Unfortunately, however, they haven’t done much since.
Not long after Athens declared itself the cultural capital of the known world it was over-run by uncouth barbarians, namely the Macedonians, who then went on to conquer half of Asia.
By way of perspective, it was a bit like if Woollahra had been taken over by the residents of Mt Druitt, who then went on to invade New Zealand.
Not long after that Athens fell to the Romans – also uncouth barbarians – and the Byzantines. Then the Burgundians, the Catalans, the Florentines and (for a brisk seven years) the Venetians, before being conquered by the Turks for about four centuries.
All, needless to say, also uncouth barbarians.
Even when Greece was liberated it came with many hardships and many strings attached. But then at last, after century upon century of invasion and occupation, Greece was finally able to bring a great global power to its knees.
Unfortunately, that power was the European Union.
However, it is still a formidable achievement that a tiny battered nation has been able to cripple in one fell swoop almost all the countries that have harassed it over the past 2500 years.
And the Greeks did it with the only powerful weapon they have – their indestructible and indefatigable laziness.
In truth, this is unfair. It is actually a lethal combination of laziness and generosity the Greeks have used to wage war on such modern evils as, say, manufacturing.
Take, for example, the retail and hospitality sector. Certainly the Greeks are a mercantile culture: they love buying and selling (albeit largely for the companionship of it). What seems to elude them is the concept of profit.
By way of illustration here is a verbatim exchange of me attempting to buy a Justin Bieber T-shirt from a street vendor:
Me: How much is that T-shirt?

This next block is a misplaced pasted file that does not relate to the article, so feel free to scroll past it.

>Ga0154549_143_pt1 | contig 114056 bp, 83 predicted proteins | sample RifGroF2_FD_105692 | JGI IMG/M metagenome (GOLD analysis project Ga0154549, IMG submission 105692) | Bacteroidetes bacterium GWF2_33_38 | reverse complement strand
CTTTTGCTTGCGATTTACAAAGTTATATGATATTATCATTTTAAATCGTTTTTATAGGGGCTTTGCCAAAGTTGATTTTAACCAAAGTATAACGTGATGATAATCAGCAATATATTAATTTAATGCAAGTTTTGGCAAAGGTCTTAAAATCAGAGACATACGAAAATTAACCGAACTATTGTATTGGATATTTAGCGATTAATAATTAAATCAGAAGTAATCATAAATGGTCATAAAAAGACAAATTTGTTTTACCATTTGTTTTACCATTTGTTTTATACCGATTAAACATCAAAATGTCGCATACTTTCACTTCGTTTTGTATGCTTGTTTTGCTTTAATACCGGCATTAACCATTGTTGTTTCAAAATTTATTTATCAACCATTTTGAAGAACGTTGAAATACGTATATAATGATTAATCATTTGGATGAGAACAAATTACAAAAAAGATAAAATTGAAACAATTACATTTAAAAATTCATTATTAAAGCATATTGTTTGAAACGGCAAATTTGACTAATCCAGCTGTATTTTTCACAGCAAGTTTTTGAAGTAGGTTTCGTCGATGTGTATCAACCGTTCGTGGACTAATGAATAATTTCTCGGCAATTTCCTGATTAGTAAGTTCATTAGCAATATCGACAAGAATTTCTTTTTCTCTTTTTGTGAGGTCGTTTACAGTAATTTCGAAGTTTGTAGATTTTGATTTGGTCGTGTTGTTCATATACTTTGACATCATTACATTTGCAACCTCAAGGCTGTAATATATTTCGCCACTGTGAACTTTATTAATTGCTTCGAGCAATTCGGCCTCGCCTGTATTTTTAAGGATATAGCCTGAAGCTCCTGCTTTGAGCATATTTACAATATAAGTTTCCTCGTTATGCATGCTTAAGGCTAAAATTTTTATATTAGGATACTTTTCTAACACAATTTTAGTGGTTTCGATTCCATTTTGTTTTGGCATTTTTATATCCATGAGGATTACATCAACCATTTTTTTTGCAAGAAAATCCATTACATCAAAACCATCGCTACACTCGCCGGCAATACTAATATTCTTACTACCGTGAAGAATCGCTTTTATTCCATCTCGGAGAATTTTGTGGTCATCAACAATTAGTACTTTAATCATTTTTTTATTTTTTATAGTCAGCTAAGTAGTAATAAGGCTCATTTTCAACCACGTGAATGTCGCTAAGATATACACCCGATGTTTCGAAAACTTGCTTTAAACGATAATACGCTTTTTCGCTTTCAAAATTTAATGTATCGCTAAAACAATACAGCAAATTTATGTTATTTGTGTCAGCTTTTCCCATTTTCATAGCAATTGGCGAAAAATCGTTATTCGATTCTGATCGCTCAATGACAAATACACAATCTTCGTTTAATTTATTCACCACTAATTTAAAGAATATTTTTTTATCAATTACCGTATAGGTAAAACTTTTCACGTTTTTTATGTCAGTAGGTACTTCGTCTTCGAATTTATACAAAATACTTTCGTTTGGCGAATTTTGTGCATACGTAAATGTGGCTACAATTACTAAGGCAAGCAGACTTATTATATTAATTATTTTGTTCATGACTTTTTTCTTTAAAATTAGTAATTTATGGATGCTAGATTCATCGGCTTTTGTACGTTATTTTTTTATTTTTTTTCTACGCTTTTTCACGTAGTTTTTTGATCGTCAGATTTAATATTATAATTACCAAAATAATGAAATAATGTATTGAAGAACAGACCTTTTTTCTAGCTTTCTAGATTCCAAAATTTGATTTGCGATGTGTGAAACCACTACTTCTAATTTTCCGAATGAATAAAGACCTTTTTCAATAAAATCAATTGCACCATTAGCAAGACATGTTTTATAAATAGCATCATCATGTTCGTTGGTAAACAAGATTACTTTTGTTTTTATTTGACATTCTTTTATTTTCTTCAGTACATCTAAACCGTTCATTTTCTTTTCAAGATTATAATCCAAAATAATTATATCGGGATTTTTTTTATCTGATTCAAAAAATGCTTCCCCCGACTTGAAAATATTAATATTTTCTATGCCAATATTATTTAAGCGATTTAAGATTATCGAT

Vendor: Normally 20 euro, but for you special price: 17 Me: I’ll take it.
Vendor: OK, OK: 15 Likewise if you go to a Greek restaurant they will refuse to bring you the bill, as they fear this would seem impolite. Then, after you finally beg them to hand it over, they pretend to acquiesce and then come back with a football-sized plate of dessert, a pile of watermelon and a small bottle of spirits, no doubt hoping that if they get you drunk enough you’ll forget to ask for the bill again.
Should you still insist, they will then bring the bill with a hangdog expression on their face, mortally wounded that you could ever want to leave.
Then you look remorsefully at the decadent piles of dishes you’ve just consumed and brace yourself for the damage, only to discover your 26 plates of gyros cost a total of $12.50.
Realising how desperately someone needed to inject some money into the economy, I would then attempt to leave an enormous tip and then flee before anyone could stop us. But no sooner have you managed to stand up than they are back at the table offering you free coffee.
Indeed coffee is a significant part of Greek culture, and they have even discovered a way to drink it non-stop all day without seeming to acquire any energy whatsoever.
And that brings us to where we are today: A world where hundreds of millions of people who work hard every day and are already sacrificing the pleasures of family and free time are being held to ransom by a culture of people who do nothing but laze around all day eating and drinking and chatting to each other about everything under the sun.
And we think they’re the ones who are backwards.
What uncouth barbarians we are . . .